A Cairo appeals court has upheld a one-year sentence handed to former Egyptian prime minister Hisham Qandil, in the latest blow to ousted president Mohamed Morsi's inner circle.
Khaled Hassan, the judge at Monday's session, said the prison sentence must now be carried out.
Qandil is accused of failing to execute a court ruling ordering the annulment of a public company's sale and the reinstatement of its employees.
The sentence against Kandil related to a 2011 court ruling demanding the government repurchase textile company Tanta Flax and Oils from a Saudi Arabian investor who bought it in 2005.
Officials in the Kandil government had said renationalising state enterprises was not straightforward and the company had been broken up since it was sold to the foreign investor.
An unpopular prime minister, Qandil has kept a low profile since Morsi's overthrow by the army on July 3.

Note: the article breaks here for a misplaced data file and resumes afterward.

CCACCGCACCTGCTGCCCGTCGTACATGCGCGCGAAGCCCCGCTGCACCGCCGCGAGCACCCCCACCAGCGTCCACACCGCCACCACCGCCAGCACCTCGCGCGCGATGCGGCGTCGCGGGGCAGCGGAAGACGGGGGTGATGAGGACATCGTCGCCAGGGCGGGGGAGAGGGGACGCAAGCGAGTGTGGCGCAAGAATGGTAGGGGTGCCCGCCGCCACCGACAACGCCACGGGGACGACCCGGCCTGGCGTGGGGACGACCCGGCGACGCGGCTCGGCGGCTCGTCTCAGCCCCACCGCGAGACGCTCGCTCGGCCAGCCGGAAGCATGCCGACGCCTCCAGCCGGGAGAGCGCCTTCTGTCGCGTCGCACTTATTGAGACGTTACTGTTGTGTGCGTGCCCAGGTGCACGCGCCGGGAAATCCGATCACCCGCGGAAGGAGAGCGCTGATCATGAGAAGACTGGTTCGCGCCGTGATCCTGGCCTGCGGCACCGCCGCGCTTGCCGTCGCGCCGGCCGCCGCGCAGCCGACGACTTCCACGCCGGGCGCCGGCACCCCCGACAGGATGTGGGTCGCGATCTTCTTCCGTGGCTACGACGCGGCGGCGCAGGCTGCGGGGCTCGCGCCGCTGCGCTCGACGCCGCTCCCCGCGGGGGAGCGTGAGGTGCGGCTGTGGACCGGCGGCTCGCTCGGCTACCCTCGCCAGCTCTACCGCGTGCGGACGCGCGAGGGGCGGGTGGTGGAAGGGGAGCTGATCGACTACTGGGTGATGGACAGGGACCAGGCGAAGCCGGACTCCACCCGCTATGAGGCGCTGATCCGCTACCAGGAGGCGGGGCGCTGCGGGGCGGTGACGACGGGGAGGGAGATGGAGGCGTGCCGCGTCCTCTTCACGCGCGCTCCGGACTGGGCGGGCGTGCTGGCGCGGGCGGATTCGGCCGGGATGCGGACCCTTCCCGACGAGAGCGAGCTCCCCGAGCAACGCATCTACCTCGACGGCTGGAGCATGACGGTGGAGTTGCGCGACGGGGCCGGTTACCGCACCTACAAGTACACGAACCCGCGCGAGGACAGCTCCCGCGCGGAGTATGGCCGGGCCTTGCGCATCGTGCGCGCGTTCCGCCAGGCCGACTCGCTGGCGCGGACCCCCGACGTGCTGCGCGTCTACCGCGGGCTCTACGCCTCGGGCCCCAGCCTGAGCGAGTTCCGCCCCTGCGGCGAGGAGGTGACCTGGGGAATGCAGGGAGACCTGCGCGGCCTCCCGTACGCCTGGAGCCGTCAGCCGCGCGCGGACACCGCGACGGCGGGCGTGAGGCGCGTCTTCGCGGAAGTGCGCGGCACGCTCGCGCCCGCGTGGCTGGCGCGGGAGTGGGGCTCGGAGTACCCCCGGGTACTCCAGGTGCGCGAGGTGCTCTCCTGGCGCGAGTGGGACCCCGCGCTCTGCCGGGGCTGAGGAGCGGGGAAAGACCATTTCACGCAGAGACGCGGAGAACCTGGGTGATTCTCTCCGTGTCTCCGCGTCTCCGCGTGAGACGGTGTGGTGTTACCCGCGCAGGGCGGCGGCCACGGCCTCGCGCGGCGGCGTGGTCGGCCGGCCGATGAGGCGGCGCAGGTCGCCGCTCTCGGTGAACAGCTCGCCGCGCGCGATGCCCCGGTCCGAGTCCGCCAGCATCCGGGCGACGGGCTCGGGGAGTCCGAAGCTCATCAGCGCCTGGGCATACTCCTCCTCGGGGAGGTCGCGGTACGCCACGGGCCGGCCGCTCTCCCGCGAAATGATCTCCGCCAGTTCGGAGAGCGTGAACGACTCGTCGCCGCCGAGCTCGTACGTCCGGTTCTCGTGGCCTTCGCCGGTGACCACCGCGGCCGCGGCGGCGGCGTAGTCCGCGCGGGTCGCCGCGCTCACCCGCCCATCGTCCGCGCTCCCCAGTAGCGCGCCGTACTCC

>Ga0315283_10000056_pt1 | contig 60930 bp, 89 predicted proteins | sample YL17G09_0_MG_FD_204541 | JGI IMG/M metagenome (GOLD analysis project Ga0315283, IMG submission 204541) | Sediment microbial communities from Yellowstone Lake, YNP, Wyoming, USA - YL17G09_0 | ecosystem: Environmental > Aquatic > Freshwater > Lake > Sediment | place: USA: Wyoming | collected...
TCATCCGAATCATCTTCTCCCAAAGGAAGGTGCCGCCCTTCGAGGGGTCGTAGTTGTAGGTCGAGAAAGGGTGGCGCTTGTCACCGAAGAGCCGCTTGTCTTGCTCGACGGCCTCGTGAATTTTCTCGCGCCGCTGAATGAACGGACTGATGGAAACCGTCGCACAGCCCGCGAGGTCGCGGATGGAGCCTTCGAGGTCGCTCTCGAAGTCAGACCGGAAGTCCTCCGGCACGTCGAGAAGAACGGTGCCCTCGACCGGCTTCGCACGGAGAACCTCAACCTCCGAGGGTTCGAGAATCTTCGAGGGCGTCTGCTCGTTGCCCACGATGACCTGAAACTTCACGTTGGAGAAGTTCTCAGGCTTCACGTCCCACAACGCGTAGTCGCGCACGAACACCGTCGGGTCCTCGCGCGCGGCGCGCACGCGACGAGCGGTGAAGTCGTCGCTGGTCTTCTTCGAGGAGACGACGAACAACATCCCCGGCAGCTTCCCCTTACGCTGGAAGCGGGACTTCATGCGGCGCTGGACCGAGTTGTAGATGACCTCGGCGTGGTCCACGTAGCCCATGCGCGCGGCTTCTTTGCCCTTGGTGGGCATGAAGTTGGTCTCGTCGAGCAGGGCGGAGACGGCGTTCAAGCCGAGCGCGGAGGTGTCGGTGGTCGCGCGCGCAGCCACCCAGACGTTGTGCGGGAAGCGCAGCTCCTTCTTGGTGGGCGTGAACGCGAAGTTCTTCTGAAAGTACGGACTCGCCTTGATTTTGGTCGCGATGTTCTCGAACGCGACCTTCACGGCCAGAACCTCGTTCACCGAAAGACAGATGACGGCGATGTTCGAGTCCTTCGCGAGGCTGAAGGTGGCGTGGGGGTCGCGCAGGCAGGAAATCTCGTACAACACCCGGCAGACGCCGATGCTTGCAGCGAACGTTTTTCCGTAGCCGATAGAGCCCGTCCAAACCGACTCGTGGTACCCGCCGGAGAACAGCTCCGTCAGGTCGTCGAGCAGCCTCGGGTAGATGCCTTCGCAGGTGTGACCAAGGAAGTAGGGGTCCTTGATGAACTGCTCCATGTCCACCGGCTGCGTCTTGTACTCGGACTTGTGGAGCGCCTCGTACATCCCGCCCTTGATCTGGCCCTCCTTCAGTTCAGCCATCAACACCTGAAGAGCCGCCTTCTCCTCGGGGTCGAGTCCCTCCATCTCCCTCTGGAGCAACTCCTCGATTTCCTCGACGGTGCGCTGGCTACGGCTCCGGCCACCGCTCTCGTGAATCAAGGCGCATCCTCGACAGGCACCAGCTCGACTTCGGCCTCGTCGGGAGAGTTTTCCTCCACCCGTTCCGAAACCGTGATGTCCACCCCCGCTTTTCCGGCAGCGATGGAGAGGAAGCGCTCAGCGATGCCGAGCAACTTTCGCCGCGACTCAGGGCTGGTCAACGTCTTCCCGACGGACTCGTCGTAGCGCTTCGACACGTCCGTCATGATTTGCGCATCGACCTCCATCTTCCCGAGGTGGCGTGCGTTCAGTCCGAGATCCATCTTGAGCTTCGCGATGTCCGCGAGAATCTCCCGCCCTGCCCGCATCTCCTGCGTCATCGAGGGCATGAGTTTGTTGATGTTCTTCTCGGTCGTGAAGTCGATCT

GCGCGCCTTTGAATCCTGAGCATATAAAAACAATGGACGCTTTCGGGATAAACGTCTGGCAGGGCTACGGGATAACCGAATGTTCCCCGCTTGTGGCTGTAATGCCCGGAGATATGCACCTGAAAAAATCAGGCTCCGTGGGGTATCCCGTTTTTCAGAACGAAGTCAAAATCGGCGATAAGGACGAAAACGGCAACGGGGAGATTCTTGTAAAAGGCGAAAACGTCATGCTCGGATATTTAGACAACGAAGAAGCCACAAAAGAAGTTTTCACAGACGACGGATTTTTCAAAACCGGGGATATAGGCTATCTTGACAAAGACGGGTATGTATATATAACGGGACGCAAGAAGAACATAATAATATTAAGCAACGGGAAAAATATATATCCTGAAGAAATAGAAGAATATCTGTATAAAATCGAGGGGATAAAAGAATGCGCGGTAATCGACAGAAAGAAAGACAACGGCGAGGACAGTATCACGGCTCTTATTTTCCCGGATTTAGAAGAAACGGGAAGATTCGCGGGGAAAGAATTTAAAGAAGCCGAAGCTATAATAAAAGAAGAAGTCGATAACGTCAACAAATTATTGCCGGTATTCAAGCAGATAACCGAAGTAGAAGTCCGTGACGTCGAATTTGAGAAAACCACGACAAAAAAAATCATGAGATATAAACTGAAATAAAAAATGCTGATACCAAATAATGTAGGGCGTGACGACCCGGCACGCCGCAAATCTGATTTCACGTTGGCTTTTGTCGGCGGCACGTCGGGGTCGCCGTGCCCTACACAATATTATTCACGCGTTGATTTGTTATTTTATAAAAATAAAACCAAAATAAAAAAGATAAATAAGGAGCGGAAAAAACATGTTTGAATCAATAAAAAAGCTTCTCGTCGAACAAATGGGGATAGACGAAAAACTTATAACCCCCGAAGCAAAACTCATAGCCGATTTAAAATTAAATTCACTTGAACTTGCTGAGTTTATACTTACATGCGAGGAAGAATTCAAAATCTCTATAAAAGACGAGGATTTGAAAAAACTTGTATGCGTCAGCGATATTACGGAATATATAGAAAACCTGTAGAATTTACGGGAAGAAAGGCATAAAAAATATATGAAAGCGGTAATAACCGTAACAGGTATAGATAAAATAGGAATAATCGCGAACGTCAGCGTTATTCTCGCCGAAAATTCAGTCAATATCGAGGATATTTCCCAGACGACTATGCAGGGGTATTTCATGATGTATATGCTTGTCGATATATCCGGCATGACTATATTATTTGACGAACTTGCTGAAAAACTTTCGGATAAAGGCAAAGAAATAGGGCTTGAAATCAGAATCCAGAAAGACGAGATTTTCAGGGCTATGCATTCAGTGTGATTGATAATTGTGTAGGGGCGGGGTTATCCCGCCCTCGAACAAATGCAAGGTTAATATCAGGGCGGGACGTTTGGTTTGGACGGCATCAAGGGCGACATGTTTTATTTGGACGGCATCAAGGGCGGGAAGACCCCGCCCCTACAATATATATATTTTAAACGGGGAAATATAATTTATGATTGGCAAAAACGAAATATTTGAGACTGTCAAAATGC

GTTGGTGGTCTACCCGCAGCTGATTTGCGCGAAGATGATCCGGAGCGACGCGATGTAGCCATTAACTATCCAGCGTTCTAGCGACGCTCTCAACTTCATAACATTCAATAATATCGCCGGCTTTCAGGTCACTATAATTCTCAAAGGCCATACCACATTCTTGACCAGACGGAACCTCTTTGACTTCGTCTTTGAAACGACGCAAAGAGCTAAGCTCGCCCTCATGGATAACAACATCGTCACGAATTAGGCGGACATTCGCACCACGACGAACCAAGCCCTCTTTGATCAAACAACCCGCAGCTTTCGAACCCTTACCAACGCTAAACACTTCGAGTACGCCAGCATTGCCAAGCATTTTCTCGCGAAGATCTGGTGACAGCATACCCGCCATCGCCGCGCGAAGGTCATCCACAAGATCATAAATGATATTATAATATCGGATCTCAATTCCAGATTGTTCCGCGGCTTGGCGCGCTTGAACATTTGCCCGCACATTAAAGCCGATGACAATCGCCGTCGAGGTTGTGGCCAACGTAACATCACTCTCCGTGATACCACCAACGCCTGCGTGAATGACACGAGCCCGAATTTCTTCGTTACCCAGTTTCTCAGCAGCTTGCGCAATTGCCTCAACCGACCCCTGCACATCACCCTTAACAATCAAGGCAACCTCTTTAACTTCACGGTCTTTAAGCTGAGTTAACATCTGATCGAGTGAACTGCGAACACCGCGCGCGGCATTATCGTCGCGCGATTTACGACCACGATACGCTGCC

Earlier this month, prosecutors ordered the freezing of Qandil's assets and he was prevented from leaving the country pending the investigation.
Egypt's army-installed authorities have launched a massive crackdown on the Muslim Brotherhood that has seen hundreds killed and more than 2,000 jailed.
Canadians' detention extended
On Sunday, the families of two Canadian citizens staging a hunger strike in an Egyptian prison said that authorities had extended the prisoners' detention by 45 days.
Tarek Loubani and John Greyson have been held without charges in Egypt since August 16, despite Canadian diplomatic pressure. The two said in a statement on Saturday that they had been beaten and subjected to degrading treatment since being detained at the height of violent protests in Cairo last month.
Lynne Yelich, a Canadian minister responsible for consular affairs, said on Sunday that the government is "disappointed" that the two will stay in custody longer.
Loubani, a physician, and Greyson, a filmmaker, were trying to make their way to Gaza when they went to watch the
protests by supporters of ousted President Morsi a few blocks away from their hotel.
Morsi, Egypt's first elected president, is himself in jail, as is the leadership of his Muslim Brotherhood movement.